Abstract

Biological veracity of the sharp diversity increase observed in many analyses of the post-Paleozoic marine fossil record has been debated vigorously in recent years. To assess this question for sample-level (“alpha”) diversity, we used bulk samples of shelly invertebrates, representing three major fossil groups (brachiopods, bivalves, and gastropods), to compare the Jurassic and late Cenozoic sample-level diversity of marine benthos. After restricting the data set to single-bed, whole-fauna, bulk samples (n ≥ 30 specimens) from comparable open marine siliciclastic facies, we were able to retain 427 samples (255 Jurassic and 172 late Cenozoic), with most of those samples originating from our own empirical work.

Regardless of the diversity metric applied, the initial results suggest that standardized sample-level species (or genus) diversity, driven by evenness and/or richness of the most common taxa, increased between the Jurassic and late Cenozoic by at least a factor of 1.6. When the data are partitioned into the three dominant higher taxa, it becomes clear that (1) the bivalves, which dominated the samples for both time intervals, increased in sample-level diversity between the Jurassic and the late Cenozoic by a much smaller factor than the total fauna; (2) the removal of brachiopods, which were a noticeable component of the Jurassic samples, did not significantly affect standardized sample-level diversity estimates; and (3) the gastropods, which were rare in the Jurassic but common in many late Cenozoic samples, contributed notably to the increase in sample-level diversity observed between the two time intervals. Parallel to these changes, the samples revealed secular trends in ecological structure, including Jurassic to late Cenozoic increases in proportion of (1) infauna, (2) mobile forms, and (3) non-suspension-feeding organisms. These trends mostly persist when data are restricted to bivalves.

Supplementary analyses indicate that these patterns cannot be attributed to sampling heterogeneities in paleolatitudinal range, lithology, or paleoenvironment of deposition. Likewise, when data are restricted to samples dominated by species with originally aragonitic shells, the observed temporal changes persist at a comparable magnitude, suggesting that the pervasive loss of aragonite in the older fossil record is unlikely to have been the primary cause of the observed patterns. The comparable ratio of identified to unidentified species and genera, observed when comparing the Jurassic and late Cenozoic samples, indicates that the relatively poorer (mold/cast) preservation of Jurassic aragonite species also is unlikely to have been responsible for the observed patterns. However, the diagenesis-related taphonomic and methodological artifacts cannot be ruled out as an at least partial contributor to the observed post-Paleozoic changes in diversity, taxonomic composition, and ecology (the outcomes of the three tests of the diagenetic bias available to us are incongruent).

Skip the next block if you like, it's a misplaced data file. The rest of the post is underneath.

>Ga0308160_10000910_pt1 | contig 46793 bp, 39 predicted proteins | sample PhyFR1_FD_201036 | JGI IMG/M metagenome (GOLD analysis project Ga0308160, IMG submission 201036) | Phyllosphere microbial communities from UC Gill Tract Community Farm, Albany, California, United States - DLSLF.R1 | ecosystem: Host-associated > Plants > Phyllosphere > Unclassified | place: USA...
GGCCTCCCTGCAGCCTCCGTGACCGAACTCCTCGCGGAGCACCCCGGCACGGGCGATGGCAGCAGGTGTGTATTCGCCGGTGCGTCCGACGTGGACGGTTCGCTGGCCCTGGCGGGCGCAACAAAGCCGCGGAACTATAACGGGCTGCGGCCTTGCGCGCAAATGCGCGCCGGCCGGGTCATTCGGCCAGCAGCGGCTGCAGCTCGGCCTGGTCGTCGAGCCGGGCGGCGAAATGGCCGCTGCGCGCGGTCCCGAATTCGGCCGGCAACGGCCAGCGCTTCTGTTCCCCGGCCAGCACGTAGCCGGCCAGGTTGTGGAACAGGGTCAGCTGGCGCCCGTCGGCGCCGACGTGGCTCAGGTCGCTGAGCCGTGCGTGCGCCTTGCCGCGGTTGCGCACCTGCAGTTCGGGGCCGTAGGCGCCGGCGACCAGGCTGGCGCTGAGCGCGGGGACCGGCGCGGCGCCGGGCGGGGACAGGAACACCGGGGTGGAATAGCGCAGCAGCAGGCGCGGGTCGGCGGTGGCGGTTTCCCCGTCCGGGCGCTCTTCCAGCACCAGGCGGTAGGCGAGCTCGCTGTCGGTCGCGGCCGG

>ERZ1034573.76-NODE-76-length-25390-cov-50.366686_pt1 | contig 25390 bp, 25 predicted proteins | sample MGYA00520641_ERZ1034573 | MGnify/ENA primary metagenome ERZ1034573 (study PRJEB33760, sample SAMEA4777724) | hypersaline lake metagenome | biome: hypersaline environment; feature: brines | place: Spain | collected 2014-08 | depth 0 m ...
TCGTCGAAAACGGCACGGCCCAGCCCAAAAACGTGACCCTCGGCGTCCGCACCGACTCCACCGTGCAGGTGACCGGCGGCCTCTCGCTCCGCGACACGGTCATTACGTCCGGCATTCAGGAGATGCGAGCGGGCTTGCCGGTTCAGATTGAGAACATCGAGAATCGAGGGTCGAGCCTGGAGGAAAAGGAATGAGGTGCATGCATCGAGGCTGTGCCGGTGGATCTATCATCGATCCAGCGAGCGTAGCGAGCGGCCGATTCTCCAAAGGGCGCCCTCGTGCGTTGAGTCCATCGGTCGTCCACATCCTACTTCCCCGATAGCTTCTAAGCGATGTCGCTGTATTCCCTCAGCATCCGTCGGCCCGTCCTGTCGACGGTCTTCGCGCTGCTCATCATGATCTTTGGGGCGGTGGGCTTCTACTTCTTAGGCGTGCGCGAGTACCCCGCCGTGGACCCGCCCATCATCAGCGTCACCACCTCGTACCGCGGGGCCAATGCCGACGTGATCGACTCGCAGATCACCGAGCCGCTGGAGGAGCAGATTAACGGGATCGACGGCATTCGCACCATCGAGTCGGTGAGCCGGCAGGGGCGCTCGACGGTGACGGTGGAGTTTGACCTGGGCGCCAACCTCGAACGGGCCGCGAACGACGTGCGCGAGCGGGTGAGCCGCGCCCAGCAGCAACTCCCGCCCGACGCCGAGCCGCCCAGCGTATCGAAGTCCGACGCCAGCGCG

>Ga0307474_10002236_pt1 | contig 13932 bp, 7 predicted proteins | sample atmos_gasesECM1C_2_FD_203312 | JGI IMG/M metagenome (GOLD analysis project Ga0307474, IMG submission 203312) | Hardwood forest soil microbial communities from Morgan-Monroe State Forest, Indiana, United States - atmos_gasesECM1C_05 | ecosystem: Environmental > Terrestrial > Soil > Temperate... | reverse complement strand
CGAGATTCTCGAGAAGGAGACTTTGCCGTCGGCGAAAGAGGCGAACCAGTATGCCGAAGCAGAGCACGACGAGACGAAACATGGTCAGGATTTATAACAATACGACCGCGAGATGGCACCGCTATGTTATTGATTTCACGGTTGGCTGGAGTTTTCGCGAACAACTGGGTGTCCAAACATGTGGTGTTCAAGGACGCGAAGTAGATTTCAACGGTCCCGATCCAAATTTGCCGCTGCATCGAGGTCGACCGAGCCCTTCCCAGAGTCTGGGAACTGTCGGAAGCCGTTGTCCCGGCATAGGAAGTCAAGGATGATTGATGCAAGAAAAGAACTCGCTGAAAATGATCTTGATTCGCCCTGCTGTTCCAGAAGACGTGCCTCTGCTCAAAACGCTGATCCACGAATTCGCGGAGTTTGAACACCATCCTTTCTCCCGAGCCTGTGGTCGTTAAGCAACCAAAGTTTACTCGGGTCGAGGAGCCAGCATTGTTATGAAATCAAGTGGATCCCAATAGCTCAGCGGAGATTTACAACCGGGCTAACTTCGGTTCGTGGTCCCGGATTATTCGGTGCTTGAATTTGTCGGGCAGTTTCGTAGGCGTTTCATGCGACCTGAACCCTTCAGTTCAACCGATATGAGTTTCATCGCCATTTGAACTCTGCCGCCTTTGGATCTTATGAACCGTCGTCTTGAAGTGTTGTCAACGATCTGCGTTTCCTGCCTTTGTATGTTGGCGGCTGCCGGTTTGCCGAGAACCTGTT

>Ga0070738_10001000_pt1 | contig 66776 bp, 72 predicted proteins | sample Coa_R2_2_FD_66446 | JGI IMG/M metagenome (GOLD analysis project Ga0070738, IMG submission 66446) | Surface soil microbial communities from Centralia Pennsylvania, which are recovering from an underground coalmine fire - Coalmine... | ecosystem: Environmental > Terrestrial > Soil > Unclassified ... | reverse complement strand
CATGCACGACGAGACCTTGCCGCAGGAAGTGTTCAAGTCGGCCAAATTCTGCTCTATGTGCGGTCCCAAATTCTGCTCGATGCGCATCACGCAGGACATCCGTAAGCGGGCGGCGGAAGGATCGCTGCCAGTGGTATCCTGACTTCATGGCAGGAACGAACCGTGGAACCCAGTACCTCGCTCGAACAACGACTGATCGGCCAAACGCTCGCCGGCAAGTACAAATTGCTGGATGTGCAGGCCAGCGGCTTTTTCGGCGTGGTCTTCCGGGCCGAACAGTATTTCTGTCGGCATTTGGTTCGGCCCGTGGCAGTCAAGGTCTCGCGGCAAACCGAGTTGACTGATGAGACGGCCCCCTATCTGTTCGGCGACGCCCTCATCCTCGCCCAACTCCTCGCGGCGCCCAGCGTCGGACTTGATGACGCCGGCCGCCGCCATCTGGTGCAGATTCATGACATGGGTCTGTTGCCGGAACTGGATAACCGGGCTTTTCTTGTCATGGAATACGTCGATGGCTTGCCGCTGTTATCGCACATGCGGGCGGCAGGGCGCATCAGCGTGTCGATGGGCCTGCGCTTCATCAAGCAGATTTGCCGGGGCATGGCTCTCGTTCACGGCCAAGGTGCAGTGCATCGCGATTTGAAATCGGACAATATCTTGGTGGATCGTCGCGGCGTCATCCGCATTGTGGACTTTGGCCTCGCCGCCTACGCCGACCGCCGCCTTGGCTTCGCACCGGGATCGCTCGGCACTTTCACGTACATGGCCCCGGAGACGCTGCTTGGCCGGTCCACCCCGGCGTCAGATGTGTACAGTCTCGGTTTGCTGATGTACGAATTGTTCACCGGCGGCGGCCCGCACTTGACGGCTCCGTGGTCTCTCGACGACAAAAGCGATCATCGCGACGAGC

The study demonstrates that the post-Paleozoic trends in the sample-level diversity, ecology, and taxonomic structure of common taxa can be replicated across multiple studies. However, the diversity increase estimated here is much less prominent than suggested by many previous analyses. The results also narrow the list of causative explanations down to two testable hypotheses. The first is diagenetic bias—a spurious trend driven by either (a) increasing taphonomic loss of small specimens in the older fossil record or (b) a shift in sampling procedures between predominantly lithified rocks of the Mesozoic and predominately unlithified, and therefore sievable, sediments of the late Cenozoic. The second hypothesis is genuine biological changes—macroevolutionary trends in the structure of marine benthic associations through time, consistent with predictions of several related models such as evolutionary escalation, increased ecospace utilization, and the Mesozoic marine revolution. Future studies should focus on testing these two rival models, a key remaining challenge for identifying the primary causative mechanism for the long-term changes in sample-level diversity, ecology, and taxonomic structure observed in the Phanerozoic marine fossil record.

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